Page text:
Insects as drivers and indicators of climate change
This panel will feature three sustainability researchers discussing issues of climate change and management from an insect perspective. Emma Despland will discuss insect outbreaks: one of the ways a changing climate transforms ecosystems. Pamela Yataco will discuss trends of insect biodiversity in Boreal forests and plantations. Javier Ibarra-Isassi will explore the impact of coffee plantation management practices on the taxonomical, phylogenetic and functional composition of ant communities. Each panelist will give a brief presentation, followed by questions and discussion.
Emma Despland: Insect outbreaks: One of the ways a changing climate transforms ecosystems
Insect outbreaks are one of the natural disturbances that renew and rejuvenate boreal forests. However, unprecendented outbreaks are now occurring far beyond their historical distribution and transforming landscapes beyond recognition. This inceased severity, duration or geographic extent of insect outbreaks is linked to a warmer climate that favors insect development and overwinter survival.
In ecological science, a tipping-point is said to occur when an ecosystem has changed so much that it crosses a threshold at which it abruptly shifts to a different state. It remains unclear whether climate-enhanced insect outbreaks will lead to tipping-points in boreal forests, as ecosystems that are no longer suited to the present climate transform, through the action of herbivorous insects, into novel ones.
J. Ibarra-Isassi, I. T. Handa, A. Arenas-Clavijo, S. Escobar-Ramirez, I. Armbrecht & J.-P. Lessard: I drink my coffee in the shade: Multidimensional assessment of two contrasting coffee agroecosystem management practices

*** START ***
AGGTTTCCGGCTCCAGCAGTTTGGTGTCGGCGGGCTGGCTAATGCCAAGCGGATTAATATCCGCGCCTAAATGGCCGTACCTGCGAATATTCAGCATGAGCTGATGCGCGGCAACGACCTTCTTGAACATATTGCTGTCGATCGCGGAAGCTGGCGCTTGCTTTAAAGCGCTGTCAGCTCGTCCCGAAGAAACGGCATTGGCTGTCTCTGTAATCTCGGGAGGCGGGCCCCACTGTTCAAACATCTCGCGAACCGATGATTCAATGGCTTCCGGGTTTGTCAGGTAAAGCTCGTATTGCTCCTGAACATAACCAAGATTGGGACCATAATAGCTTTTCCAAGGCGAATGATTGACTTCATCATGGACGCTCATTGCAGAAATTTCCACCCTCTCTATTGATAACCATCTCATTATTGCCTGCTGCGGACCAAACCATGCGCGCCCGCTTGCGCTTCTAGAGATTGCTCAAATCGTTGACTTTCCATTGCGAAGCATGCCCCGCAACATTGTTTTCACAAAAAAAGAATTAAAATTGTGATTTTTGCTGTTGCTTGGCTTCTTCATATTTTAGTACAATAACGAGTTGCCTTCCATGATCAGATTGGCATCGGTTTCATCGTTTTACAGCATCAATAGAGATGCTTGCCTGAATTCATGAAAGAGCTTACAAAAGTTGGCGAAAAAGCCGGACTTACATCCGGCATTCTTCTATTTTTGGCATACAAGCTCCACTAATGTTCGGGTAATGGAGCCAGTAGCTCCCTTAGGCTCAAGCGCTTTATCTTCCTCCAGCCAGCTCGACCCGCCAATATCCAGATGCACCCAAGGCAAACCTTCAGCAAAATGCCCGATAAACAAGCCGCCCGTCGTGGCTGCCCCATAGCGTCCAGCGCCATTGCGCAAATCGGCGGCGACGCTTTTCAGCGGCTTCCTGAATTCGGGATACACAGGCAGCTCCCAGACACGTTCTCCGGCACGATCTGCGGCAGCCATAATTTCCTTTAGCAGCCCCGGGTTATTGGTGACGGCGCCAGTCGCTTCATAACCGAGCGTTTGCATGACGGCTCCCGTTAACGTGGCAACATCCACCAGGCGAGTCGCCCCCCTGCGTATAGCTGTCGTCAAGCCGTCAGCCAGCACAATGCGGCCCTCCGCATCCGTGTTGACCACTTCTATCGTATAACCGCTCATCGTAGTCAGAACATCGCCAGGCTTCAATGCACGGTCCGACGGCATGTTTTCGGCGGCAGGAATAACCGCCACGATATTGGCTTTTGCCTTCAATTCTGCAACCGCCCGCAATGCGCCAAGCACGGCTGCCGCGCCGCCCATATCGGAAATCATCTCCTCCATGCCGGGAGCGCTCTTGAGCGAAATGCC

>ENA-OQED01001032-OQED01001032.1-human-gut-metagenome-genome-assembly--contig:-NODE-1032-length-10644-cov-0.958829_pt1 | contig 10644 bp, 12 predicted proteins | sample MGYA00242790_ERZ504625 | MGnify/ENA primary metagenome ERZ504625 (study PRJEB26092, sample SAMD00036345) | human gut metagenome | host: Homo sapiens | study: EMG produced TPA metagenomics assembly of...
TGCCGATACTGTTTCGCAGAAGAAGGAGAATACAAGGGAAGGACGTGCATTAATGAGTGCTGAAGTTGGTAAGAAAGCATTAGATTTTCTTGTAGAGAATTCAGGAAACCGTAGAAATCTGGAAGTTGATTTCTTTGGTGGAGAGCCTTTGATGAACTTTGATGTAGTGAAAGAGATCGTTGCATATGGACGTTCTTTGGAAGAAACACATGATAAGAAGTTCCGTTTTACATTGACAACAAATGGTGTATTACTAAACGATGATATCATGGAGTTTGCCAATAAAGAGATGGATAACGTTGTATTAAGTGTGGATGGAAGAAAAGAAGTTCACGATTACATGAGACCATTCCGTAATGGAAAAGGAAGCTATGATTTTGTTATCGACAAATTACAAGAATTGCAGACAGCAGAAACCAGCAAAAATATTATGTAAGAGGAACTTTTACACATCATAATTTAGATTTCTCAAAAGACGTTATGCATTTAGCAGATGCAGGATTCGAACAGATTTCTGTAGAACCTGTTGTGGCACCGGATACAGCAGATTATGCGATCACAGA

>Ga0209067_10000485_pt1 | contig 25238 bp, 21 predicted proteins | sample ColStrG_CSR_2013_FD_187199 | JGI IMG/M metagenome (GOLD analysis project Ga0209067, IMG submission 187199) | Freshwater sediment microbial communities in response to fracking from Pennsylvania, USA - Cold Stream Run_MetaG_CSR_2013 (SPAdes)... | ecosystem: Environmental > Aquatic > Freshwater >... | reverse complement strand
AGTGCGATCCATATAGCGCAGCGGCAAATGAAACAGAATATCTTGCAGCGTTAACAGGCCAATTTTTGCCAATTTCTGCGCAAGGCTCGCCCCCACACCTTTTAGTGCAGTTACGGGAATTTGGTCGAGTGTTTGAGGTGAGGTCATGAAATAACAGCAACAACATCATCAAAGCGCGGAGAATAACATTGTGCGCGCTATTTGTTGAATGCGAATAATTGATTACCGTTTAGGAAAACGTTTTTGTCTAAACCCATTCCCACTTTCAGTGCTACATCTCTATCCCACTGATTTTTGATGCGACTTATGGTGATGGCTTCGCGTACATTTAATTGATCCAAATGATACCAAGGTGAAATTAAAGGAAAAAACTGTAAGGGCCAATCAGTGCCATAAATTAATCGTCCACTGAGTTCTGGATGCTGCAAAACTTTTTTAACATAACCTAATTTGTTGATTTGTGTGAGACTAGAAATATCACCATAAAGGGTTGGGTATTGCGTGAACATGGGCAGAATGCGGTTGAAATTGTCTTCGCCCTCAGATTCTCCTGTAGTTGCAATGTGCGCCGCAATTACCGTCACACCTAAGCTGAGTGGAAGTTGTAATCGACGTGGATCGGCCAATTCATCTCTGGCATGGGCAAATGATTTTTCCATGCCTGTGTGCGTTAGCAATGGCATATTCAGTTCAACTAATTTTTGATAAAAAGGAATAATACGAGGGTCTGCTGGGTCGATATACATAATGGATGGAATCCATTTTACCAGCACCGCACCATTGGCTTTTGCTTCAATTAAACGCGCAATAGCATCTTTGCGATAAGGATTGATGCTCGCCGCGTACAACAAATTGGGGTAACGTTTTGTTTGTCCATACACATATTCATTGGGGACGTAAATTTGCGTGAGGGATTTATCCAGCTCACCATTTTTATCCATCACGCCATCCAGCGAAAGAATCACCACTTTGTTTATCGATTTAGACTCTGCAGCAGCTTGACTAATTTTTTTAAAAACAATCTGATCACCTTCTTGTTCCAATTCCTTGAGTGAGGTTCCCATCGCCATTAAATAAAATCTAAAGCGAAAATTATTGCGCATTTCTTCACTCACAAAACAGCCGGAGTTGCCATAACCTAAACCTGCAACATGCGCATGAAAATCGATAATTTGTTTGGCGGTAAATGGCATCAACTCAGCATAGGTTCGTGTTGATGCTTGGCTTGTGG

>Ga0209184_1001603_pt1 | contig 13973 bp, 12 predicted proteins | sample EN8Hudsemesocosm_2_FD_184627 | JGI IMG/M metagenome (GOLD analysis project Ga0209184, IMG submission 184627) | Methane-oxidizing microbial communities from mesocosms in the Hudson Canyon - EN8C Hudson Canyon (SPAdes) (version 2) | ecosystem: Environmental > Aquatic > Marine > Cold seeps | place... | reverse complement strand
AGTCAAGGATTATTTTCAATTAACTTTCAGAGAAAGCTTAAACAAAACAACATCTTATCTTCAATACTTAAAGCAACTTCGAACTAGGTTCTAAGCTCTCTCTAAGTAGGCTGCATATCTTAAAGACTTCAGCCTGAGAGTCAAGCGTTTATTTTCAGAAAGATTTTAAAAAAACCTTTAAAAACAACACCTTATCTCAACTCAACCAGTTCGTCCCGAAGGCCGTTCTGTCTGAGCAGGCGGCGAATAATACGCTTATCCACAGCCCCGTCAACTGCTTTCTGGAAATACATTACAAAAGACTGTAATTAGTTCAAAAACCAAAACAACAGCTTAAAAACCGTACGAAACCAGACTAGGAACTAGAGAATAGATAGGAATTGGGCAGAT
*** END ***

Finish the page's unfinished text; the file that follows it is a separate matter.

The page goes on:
Anthropogenic disturbance causes changes in species composition relative to adjacent natural patches and reduces their biotic heterogeneity. Furthermore, land use management can influence changes in biodiversity beyond the targeted species. In the last decades, management practices in coffee plantations have come from traditional practices where coffee was grown below accompanying (shade) trees, to intensified monocultures in which coffee plants grow exposed to the sun. Previous studies have shown that the latter is a major driver of biodiversity loss and associated ecosystem services. On the other hand, shade trees can act as potential shelters and facilitate dispersal of organisms, mitigating biodiversity and ecosystem service loss. In our study, we assessed the impact of coffee plantation management practices on the taxonomical, phylogenetic and functional composition of ant communities, an ecologically dominant group and crucial biological pest controller in these agroecosystems. We compared the composition of ant communities found in 8 sun-grown plantations and 8 shade-grown plantations with 8 nearby forest patches in the mountains of southern Colombia. Our results show that sun-grown coffee plantations change taxonomic, phylogenetic and functional composition of ant communities when compared to forest patches or shade-grown plantations. Additionally, we find that sun-grown plantations taxonomically and functionally homogenize ant communities, but not at the phylogenetic level. Our results indicate that pluralistic approaches for characterizing the changes of biodiversity in agroecosystems can be used to better inform land management strategies focusing on minimizing biodiversity and ecosystem service loss. Moreover, our findings provide evidence for traditional practices buffering the impoverishment of multiple diversity facets after forest conversion.
Pamelia Yataco: Plantation and mixed-wood forest
Defoliating insects cause great losses to Picea Glauca lumber production of Canada. To identify the most damaging herbivorous arthropod species we studied community composition in plantations and natural mixed wood sites. Damage on spruce was classified by the arthropod that caused it. Results showed that both communities differed significantly in their composition. The pattern was driven by high abundance of aphid from the genus Cinara and a Pale spruce adelgids, Adelges abietis, in plantation sites. This pattern persisted when analyzing the ordination of the functional traits and phylogenetic differences amongst sites. Lepidopterans thus seem to do less well in young plantation trees than in forest, which may be caused by various factors such as predation and abiotic factors.